Meet Lisa, Blaise and Regine.
by Thomas P. Graham IV
Graham is the executive director of The Bookkeeping Center, a registered 501(c)(3) nonprofit organization that provides accounting training to the low-income and unemployed in New York City.
Accounting skills training is good for anyone simply because no one is exempt from dealing with finances, personal or otherwise. Every adult has to manage his or her finances and every business, no matter the industry, needs competent individuals to handle its books.
In fact, learning these important skills can also change a person’s life for the better. I know this to be true because I see the transformative impact of this knowledge every day.
Our mission is to empower talented individuals to find meaningful employment by providing affordable specialized financial training, job readiness assistance, and work experience. We do this through our key program, DiscoverBookkeeping, which presents an opportunity for many individuals to access a better quality of life.
One such story is that of “Lisa” who used her knowledge of basic accounting principles to remain connected to her greatest passion, the arts. When Lisa came to us, she was unemployed. Her background was in classical music and she wanted to stay connected to the arts; but, she realized that she needed a ‘recession-proof’ job. Lisa found TBKC through the New York State Department of Labor’s list of courses and, after speaking with our director of programs, decided that DiscoverBookkeeping was the solution to her needs. This training allowed Lisa to completely redefine her life. Today, she is performing bookkeeping work for a large arts organization. She also has a few of her own bookkeeping clients and is using this skill set to maintain a balanced and productive life.
Whereas Lisa was new to this skill set, some individuals come to us because they need help improving their existing knowledge base of accounting. For instance, Blaise came to us with a solid background in accounting from his native country of Cameroon. When seeking employment in America, he had difficulty discussing accounting principles with interviewers. By successfully completing our program, Blaise was equipped with accurate terminology, real-world case studies, and hands-on experience in computerized accounting software. Since completing our program, Blaise has continued to develop his professional bookkeeping experience and is currently auditing inventory for a large retail store. Blaise created a future that was perhaps not otherwise possible without the proper training in the principles of accounting. Blaise is now on his way to obtaining an accounting degree and becoming a CPA.
Blaise is among the 44% of recent immigrants that we serve, but for some immigrants the problem they face is access to affordable, skills-based training solutions. Regine, a native of Burkina Faso, had dreams of working in the nonprofit, education sector. Despite having a master’s degree in literature and languages from her native land, Regine had trouble finding work in America. As she supported herself with various entry-level positions, including time as a purchasing clerk, she realized that she needed something else to access her dreams. She lacked formal training but could not afford traditional forms of education. Regine decided to enroll in our program. Here she discovered a passion for bookkeeping and accounting. She pursued this interest, later taking additional courses at Lehman College, and found meaningful work in the nonprofit sector for the United Nations in New York.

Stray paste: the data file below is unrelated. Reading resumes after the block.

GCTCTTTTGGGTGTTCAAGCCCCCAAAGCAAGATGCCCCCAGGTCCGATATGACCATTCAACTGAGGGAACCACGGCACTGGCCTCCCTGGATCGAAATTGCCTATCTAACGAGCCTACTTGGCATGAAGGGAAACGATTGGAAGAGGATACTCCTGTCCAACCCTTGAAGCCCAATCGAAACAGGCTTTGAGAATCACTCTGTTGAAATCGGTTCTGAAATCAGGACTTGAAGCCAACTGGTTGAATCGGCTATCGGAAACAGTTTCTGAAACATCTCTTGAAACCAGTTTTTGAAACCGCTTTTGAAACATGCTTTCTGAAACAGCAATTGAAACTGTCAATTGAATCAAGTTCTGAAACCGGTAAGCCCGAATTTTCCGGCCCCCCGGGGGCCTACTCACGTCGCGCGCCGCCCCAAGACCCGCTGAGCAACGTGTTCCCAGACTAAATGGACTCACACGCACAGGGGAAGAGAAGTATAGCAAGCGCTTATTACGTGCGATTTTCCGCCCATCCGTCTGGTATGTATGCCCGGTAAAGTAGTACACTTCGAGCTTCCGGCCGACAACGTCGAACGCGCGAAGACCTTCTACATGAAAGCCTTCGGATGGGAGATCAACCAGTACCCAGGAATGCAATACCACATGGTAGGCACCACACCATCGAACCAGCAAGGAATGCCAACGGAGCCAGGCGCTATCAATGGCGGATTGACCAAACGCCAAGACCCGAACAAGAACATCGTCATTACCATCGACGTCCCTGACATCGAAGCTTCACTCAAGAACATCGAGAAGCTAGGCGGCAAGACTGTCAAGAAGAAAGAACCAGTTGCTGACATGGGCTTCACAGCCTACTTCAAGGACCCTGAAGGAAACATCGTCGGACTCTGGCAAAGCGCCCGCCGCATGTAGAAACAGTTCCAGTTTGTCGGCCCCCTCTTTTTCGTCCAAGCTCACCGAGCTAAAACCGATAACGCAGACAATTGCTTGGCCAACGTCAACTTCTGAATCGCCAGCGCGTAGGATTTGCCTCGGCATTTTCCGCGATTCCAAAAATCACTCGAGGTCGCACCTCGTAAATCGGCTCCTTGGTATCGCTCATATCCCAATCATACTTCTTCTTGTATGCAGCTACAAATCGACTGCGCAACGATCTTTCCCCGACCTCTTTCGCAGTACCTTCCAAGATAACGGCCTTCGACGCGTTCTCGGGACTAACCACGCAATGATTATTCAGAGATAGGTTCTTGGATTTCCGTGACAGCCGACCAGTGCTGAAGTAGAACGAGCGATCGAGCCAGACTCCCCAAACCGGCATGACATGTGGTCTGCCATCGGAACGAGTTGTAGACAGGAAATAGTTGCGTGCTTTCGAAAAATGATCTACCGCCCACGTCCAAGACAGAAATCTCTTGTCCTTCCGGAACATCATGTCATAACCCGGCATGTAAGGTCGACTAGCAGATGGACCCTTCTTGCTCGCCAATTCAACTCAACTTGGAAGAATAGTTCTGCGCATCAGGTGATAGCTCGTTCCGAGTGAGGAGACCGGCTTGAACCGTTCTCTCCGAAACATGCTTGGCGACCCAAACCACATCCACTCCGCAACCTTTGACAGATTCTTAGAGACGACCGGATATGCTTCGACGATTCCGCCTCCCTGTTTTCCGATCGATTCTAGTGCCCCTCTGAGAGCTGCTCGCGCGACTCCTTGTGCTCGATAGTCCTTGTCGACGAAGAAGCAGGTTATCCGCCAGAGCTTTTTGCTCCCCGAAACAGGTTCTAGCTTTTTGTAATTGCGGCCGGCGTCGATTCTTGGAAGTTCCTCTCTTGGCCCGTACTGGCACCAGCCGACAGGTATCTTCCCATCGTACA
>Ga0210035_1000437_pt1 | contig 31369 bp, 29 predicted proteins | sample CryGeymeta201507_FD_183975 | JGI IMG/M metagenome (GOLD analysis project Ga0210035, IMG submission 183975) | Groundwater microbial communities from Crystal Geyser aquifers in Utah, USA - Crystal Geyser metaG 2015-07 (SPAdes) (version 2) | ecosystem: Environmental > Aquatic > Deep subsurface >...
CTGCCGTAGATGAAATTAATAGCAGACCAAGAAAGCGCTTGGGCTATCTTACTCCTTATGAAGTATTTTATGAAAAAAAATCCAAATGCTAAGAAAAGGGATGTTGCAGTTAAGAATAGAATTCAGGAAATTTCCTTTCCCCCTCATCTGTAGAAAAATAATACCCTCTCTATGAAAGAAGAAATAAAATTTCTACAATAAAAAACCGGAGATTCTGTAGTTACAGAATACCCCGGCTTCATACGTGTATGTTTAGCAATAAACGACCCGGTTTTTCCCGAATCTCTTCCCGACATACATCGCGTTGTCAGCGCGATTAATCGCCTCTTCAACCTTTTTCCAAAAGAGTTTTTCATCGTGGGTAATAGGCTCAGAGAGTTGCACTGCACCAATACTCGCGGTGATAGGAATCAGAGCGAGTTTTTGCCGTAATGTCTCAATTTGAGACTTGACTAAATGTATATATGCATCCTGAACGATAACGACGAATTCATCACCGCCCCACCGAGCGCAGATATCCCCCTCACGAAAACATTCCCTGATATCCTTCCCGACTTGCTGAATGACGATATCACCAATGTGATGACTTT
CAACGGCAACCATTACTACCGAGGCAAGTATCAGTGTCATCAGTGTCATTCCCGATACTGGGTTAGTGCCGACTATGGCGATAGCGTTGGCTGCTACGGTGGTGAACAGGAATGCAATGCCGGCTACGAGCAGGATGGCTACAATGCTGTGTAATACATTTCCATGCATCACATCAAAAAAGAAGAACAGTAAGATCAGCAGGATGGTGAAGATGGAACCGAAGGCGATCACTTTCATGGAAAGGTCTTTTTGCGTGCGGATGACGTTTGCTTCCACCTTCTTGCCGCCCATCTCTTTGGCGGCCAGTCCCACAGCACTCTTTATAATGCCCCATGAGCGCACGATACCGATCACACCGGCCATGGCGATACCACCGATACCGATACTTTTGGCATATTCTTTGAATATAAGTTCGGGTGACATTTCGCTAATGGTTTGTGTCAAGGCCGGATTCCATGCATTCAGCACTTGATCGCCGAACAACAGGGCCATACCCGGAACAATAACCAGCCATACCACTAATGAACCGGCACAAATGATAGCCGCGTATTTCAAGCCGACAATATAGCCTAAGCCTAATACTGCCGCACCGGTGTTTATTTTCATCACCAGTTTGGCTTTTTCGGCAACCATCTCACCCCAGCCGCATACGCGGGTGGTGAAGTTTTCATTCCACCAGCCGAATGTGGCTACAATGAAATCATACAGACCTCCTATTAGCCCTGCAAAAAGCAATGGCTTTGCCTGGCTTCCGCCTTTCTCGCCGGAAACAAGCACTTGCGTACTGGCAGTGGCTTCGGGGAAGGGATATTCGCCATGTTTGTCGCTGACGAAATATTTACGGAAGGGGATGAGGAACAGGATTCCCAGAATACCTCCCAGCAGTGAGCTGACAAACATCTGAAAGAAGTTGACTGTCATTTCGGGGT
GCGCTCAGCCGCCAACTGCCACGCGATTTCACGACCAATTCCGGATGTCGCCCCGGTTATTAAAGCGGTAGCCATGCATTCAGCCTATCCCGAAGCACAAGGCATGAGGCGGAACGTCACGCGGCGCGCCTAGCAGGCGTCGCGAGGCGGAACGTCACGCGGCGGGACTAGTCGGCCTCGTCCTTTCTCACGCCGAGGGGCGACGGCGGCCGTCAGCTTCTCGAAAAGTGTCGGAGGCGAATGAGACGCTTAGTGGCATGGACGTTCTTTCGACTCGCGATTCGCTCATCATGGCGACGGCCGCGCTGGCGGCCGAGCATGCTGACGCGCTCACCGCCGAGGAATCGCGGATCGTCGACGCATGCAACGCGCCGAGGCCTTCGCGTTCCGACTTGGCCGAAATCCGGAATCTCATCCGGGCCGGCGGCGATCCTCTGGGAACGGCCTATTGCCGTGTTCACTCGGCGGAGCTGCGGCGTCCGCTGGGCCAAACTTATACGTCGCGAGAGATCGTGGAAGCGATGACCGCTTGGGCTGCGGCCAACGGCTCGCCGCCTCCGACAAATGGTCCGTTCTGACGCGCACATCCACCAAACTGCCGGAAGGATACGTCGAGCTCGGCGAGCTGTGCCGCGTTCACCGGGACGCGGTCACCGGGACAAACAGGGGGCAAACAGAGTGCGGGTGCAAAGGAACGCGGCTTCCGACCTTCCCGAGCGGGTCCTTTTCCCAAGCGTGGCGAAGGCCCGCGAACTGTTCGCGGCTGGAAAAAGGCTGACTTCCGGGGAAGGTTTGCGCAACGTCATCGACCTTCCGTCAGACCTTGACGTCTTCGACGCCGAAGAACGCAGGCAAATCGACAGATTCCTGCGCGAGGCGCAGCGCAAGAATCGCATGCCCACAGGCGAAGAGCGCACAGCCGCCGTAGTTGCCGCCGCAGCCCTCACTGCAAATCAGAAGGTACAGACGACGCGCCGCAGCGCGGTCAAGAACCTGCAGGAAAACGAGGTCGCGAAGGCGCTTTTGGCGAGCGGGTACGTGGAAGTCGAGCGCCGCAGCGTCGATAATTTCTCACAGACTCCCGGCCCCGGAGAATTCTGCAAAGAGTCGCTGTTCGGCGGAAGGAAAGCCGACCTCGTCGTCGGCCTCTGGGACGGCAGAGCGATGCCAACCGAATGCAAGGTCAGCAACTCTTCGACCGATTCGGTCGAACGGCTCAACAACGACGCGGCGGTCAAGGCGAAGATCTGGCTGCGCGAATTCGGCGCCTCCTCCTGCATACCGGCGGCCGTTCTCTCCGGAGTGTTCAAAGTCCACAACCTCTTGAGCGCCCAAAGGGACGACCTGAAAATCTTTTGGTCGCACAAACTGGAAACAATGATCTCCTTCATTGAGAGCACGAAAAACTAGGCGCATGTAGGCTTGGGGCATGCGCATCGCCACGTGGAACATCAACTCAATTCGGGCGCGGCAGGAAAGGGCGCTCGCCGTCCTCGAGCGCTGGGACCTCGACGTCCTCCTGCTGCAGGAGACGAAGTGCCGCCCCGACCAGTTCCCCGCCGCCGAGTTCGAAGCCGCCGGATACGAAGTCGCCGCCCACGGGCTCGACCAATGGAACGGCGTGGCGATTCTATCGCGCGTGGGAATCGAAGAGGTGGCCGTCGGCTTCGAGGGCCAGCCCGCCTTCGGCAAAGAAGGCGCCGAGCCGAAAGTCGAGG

The short-term impact we have had on the lives of these individuals is remarkable. However, the ultimate result of our work has a long-term affect for both these individuals and the community they live in. First, an accounting skill set can lead to self-sustaining wages, which can also lead to a family-supporting wage level as the individual builds experience. Second, we address key issues that affect our community, such as unemployment and access to opportunities for underserved populations.
TBKC is also helping to solve the middle-skill jobs gap in New York State. Middle-skill jobs require more than a high school diploma but not a four-year degree and there is a shortage of these workers in our community.
“New York has been experiencing a structural shortage of middle-skill workers. In 2009, about 46 percent of all jobs were classified as middle-skill, but only 39 percent of New York workers had the education and training required to fill those positions…This means that thousands of well-paid and rewarding jobs were going unfilled in the state, in industries that are and will be essential to New York’s economic portfolio.” – Skills2Compete-New York campaign, New York’s Forgotten Middle-Skill Jobs, March 2011.
Furthermore, these worker shortages “could put the state at a disadvantage in an increasingly competitive regional, national, and global context.” – Skills2Compete-New York campaign, Answering the Middle-Skills Challenge, March 2011.
Our work is an integral part of a greater workforce solution for this region. We believe strongly in improving the local workforce by training middle-skill workers. Furthermore, we believe that providing this opportunity to disadvantaged communities will ultimately improve the vitality of the New York City economy.
TBKC is doing its part to create positive change for individuals, the local workforce, and the city’s economic recovery; and, it all begins with basic training in the principles of accounting. We imagine that you value your accounting skills and we hope that you understand that this knowledge can improve the lives of disadvantaged individuals everywhere.